Twitter Tricks: A Way to Archive and Curate Tweets

twitterDisclaimer: This article is for people who already use Twitter and are looking for ways to use it better.

Twitter can be an easy way to connect socially with friends and celebrities, but with a bit of planning, it’s a powerful professional tool, too. Identify hastags that relate to your interests or profession, then use the Google Chrome add-on “Twitter Archiver” to create a live Google spreadsheet of all the tweets that use your chosen hashtag.

One clever suggestion about how this add-on could be used in education comes from  Google user Samra Bufkins, MJ, APR

 I teach in a journalism program and require Twitter in all my courses. Each course has a hashtag and students are required to tweet course material daily. I have struggled with documenting student activities, but Twitter Archiver is the perfect tool. I can sort the spreadsheet by student name or by date to track their activity. I can share the sheets with my teaching assistants, too. I also show this tool to my students because many of them will be tracking hashtags as part of their internships, jobs or research.

Link to get the add-on:  Google Chrome Add-on Twitter Archiver

Instructional video:

 

 

Watching & Learning: Thought-Provoking Films about Education

Dead Poet’s Society. Teachers. Lean on Me. To Sir With Love. Blackboard Jungle. Stand and Deliver. Mr. Holland’s Opus. Movies such as those have at times shaped American dialogue about education, sometimes even influencing policy as well as inspiring a generation of teachers. However, all of them, even the ones that are ostensibly based on a true story, have one thing in common: they are Hollywood movies, crafted around an essentially myopic, artifical structure; we know that everything will end up so “our hero” will be battle-worn but victorious.

At the Movies: Films Focused on Education Reform is an annotated list of movies–mainly documentaries–about education today. The list, which is found on The George Lucas Foundation’s Edutopia website, is heavily focused on the modern school reform agenda, but the characters and stories told in these movies are compelling. The thirty-three movies on this list could provide many stimulating conversations–and may be an interesting alternative for book discussion groups, parent-teacher organizations or professional developement.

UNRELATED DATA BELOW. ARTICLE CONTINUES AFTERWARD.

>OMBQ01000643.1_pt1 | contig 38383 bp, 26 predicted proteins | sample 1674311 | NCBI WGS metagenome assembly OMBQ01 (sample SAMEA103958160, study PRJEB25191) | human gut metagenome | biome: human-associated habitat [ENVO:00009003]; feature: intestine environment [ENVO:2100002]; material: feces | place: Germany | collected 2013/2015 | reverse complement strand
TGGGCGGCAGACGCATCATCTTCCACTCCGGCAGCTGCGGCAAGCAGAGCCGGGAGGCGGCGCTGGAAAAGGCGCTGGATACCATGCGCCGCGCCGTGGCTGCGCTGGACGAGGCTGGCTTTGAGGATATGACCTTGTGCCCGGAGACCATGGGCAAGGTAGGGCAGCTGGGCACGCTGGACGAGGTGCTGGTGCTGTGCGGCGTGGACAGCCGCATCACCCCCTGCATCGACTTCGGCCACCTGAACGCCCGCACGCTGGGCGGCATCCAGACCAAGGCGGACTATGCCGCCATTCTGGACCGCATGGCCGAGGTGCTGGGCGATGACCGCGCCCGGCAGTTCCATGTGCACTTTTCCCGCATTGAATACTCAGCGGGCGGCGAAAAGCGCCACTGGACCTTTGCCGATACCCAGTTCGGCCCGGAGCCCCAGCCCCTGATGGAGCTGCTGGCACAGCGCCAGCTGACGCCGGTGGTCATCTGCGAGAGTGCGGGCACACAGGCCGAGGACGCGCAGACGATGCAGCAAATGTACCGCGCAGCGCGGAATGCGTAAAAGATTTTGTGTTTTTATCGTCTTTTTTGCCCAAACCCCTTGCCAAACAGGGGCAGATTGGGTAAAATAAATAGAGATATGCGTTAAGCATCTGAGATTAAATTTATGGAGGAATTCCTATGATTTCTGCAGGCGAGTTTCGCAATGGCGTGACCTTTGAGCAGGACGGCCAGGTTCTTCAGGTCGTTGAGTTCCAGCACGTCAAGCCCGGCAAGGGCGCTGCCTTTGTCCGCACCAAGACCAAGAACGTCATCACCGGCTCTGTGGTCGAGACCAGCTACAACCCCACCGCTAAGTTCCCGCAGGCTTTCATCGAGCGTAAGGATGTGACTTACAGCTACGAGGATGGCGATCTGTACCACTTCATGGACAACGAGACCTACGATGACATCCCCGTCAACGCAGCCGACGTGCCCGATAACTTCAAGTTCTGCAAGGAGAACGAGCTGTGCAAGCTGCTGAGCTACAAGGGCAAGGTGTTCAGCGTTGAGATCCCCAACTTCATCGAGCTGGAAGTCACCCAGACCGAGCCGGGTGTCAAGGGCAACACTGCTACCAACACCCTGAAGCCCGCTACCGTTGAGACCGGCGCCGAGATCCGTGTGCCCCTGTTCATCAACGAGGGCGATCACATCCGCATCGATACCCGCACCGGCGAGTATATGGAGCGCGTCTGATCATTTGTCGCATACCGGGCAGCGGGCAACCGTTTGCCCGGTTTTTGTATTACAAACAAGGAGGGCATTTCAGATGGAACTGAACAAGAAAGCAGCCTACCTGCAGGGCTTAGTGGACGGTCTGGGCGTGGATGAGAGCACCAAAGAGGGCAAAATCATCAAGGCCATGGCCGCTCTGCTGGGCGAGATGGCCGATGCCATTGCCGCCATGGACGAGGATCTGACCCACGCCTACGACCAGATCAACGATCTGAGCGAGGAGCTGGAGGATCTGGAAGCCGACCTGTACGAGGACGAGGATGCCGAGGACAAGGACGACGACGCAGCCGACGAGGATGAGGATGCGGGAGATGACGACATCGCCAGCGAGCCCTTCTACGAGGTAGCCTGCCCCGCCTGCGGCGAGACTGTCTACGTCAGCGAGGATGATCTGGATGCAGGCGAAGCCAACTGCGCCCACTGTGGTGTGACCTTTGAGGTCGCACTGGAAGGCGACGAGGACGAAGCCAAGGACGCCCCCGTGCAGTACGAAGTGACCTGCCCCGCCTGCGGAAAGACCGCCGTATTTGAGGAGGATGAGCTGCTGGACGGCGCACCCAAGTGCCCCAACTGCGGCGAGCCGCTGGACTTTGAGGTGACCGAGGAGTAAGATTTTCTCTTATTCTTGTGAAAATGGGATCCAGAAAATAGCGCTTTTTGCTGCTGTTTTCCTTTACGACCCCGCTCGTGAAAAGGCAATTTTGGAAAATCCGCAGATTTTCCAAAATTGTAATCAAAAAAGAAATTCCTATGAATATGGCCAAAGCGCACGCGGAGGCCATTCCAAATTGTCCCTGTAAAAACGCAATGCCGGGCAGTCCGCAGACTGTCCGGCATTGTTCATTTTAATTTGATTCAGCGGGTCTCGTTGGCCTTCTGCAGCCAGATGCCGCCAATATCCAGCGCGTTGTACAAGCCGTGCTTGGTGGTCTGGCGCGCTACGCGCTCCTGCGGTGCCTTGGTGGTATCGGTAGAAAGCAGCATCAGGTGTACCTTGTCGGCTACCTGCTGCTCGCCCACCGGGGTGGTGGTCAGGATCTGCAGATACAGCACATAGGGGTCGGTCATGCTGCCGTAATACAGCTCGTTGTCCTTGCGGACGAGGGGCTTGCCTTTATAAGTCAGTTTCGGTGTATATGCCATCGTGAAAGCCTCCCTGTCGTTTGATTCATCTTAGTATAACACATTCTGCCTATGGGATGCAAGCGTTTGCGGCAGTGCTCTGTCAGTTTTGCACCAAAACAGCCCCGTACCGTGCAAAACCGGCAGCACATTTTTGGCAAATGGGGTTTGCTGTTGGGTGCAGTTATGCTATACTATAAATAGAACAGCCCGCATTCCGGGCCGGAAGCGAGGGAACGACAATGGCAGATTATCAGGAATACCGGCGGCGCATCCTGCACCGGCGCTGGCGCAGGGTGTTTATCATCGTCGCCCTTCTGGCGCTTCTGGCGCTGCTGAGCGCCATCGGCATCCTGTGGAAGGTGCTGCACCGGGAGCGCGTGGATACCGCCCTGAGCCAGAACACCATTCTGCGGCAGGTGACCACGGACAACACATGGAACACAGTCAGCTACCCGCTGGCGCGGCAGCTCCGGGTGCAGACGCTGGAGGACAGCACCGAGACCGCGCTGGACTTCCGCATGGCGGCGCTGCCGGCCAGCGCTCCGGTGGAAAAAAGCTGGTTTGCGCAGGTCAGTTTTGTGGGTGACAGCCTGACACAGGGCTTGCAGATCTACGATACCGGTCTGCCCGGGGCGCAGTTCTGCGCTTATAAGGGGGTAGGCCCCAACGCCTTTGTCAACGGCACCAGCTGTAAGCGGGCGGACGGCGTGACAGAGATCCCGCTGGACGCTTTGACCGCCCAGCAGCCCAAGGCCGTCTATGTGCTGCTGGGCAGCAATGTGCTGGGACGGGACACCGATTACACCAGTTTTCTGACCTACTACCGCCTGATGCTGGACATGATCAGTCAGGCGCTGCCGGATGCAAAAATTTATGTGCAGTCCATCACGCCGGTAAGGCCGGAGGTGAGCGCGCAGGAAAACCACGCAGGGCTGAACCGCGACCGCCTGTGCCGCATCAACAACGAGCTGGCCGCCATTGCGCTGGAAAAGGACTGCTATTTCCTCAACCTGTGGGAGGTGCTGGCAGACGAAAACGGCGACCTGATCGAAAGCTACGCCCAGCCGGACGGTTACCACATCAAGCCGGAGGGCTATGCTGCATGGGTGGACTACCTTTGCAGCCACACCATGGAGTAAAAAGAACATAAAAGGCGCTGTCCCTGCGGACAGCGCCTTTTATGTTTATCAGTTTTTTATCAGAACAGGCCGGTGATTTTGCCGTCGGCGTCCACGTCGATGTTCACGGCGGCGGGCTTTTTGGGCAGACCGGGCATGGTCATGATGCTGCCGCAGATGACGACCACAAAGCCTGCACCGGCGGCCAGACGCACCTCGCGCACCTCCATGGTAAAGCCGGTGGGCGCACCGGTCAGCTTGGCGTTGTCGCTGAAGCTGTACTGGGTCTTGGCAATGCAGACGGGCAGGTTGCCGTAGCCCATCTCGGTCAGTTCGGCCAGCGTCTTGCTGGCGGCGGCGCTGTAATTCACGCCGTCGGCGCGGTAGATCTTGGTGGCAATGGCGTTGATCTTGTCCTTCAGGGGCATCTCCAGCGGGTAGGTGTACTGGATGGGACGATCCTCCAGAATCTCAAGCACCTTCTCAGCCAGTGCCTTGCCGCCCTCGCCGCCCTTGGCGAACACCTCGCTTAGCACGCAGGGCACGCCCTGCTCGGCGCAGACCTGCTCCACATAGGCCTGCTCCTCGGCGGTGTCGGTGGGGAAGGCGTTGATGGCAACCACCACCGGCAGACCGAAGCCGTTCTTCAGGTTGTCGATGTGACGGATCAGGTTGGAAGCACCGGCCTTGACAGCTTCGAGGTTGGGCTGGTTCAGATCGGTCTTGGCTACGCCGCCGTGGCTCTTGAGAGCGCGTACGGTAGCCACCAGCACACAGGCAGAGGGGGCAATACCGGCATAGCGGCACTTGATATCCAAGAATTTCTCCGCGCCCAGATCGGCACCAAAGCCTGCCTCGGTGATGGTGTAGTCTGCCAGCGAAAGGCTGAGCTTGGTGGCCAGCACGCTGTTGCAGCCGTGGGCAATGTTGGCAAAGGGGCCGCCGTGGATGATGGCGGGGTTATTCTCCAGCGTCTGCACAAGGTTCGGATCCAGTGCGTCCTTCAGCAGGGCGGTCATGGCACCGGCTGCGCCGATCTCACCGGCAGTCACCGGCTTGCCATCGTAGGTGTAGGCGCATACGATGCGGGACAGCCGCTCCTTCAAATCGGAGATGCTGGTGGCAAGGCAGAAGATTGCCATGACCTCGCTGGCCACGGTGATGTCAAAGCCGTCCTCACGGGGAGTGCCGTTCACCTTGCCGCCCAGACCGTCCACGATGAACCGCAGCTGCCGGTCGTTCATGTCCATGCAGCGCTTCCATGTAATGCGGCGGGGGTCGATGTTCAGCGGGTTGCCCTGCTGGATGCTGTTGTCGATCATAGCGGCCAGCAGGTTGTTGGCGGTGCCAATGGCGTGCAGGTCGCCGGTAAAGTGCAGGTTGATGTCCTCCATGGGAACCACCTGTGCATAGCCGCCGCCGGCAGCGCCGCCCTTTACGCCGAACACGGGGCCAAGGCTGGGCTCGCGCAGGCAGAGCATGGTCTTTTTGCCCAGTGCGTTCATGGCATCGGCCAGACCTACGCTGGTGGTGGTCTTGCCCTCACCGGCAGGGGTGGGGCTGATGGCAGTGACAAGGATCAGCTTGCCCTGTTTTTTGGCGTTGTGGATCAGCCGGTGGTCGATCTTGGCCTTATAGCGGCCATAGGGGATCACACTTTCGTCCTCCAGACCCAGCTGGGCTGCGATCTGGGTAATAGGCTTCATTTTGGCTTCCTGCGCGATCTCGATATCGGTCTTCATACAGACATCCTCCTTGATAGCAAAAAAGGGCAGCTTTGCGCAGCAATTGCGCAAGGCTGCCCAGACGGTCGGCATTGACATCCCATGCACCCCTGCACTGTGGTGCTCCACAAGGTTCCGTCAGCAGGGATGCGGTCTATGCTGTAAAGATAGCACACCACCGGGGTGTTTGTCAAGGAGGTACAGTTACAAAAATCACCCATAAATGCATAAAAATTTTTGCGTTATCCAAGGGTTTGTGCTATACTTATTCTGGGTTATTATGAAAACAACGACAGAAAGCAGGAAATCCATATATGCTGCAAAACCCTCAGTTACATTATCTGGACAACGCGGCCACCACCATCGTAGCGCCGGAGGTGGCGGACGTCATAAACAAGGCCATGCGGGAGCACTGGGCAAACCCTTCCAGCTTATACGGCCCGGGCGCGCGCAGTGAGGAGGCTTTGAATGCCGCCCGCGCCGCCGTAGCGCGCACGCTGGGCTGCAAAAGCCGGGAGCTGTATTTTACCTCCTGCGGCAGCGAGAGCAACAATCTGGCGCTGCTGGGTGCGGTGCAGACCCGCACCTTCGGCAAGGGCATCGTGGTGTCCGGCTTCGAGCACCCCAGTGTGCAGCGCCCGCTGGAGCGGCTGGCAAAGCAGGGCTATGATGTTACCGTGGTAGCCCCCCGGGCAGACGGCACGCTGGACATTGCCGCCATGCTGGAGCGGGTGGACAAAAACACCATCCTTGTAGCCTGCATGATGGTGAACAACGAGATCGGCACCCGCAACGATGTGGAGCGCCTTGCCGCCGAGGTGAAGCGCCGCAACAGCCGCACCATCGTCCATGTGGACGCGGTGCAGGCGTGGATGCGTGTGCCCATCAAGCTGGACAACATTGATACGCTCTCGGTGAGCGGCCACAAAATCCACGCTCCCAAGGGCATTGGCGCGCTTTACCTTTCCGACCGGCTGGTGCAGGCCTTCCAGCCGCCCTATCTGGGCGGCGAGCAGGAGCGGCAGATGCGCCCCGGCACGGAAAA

Keeping Your Passwords Secure

password-1241638The article “15 Tips to Better Passwords” by Robert Siciliano, who is a McAfee Consultant and Identity Theft Expert, offers some very helpful tips for creating strong passwords and keeping them secure. Here are a few of the most helpful hints:

  • Using a phrase that you find a customized way to type (for instance, 2B_or_not2B (which is probaby too obvious), is an especially good idea.
  • Using any words or numbers associated with your life (birthday, kids’ names, etc) is a bad idea, but many people do that.
  • Don’t use  “password,” “123456,”  “abcdef” or similar obvious keyboard combinations like “qwerty.”
  • Every place you log in should have its own password. Reusing passwords increases the possibility of getting hacked.
  • Use at least 8 characters, mixing numbers, letters, and symbols. More characters is better.
  • If you need to write down passwords,  never keep them near your computer.
  • Instead of writing down your passwords, create a tip sheet. For instance: “Gmail  Shakespeare” could remind you that your gmail password is 2B_or_not2b (coding it to remind you of symbols and capitalization would be helpful)
  • If possible, avoid logging into sites that require a password (banking sites, email, etc) when you are on an insecure public network, such as an airport. 
  • Don’t share your passwords with people. (If you have a password that needs to be shared–Netflix or something similar–make sure it’s different from all your other passwords. Ideally, you shouldn’t share any passwords, but in the real world, that’s unrealistic.)

There are sites designed to keep your passwords secure. (The password manager that I use, LastPass, works with my Andriod phone as well as on my computer. There’s a free version that is highly rated) The article “5 Best Password Managers” can help guide you if you’re interested in trying this approach to password security.